O’Neill told the News that, in particular, Salovey’s travels to California included several all-alumni events for the “For Humanity” campaign — a $7 billion fundraising campaign.

Senior Vice President of Operations Jack Callahan ’80 told the News that Salovey uses his travels to strengthen outlets for staff to support the University’s mission, such as building renovations and financial functions.

“One of Peter’s presidential goals is to improve the infrastructure of the University,” Callahan said. “He’s quite committed to that.”

But Salovey’s goal isn’t a new one — in fact, it’s been a big part of the job in past administrations.

Henry Chauncey Jr. ’57, a former longtime administrator at Yale, told the News about the significant influence of the University President’s role.

“[There’s] only one person who can raise big gifts and that’s the president,” Chauncey said. “If you’re a billionaire, and some junior person in the [development] office calls you up and says I want you to give me a billion dollars, you’re not even gonna answer the phone. But if the president of Yale University wants to talk to you, you’ll probably talk.

Chauncey described the way Salovey’s conversations with potential donors — such as wealthy individuals and foundations — works. According to him, Salovey will convince these donors to give money by figuring out what they “really love” — the sciences, for example — and suggest that they donate to build a project in that area, like a science building.

But fundraising is not the only common thread that connects Salovey’s travels to those of past presidents.

Salovey told the News that when he travels to visit government leaders in Washington D.C. and other cities, he conducts advocacy work on behalf of faculty and students at Yale as well as other institutions of higher education. Chauncey explained that such tasks are in line with the University President’s responsibilities.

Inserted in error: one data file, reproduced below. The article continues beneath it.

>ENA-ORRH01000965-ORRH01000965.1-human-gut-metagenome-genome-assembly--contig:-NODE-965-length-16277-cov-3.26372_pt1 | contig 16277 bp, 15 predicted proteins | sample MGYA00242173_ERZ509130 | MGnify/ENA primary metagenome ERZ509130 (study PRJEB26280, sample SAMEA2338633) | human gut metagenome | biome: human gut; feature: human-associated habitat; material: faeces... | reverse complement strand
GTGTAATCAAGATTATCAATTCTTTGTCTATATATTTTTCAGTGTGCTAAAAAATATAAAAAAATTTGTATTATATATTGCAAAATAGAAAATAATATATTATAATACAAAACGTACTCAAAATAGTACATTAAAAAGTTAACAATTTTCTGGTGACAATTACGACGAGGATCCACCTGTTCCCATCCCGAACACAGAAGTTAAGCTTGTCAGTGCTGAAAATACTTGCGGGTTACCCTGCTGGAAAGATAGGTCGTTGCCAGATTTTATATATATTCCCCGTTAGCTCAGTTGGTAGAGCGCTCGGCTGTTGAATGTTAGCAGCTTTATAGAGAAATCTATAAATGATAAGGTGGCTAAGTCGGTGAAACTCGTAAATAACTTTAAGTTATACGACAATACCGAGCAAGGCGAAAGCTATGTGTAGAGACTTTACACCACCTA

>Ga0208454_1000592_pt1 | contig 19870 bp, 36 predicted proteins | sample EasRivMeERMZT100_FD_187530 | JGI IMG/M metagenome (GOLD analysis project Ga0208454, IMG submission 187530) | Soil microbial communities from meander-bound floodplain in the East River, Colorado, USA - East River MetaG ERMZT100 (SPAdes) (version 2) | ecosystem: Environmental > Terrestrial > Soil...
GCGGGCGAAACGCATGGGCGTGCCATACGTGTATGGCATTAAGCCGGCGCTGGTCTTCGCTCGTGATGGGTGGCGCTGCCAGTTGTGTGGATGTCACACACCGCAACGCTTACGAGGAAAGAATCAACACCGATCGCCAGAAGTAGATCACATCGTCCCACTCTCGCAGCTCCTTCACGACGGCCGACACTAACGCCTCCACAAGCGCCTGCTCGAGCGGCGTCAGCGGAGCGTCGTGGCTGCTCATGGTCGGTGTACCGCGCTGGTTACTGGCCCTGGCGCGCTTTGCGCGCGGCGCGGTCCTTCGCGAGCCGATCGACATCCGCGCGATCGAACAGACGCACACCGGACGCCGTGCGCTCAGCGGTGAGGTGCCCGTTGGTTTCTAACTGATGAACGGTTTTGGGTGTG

“All fundraising presidents are asked to testify in front of a committee of Congress,” Chauncey said. “And it’s not a hot topic that you get in the press. You’ll never read about it.”

Chancey added that Salovey travels for academic or organizational issues. Salovey confirmed that his time is divided alongside “meeting with other university leaders” through organizations such as the Association of American Universities and Consortium on Financing Higher Education.

In general, Chauncey said that it can be hard for undergraduates to “remember” that he is the president of Yale University, not just the college. As such, his role is to look at the whole University and “trying to put it all together.”

Peter Salovey became President of Yale University in July 2013.

William Porayouw covered Woodbridge Hall for the News and previously reported on international strategy at Yale. Originally from Redlands, California, he is an economics and global affairs major in Davenport College.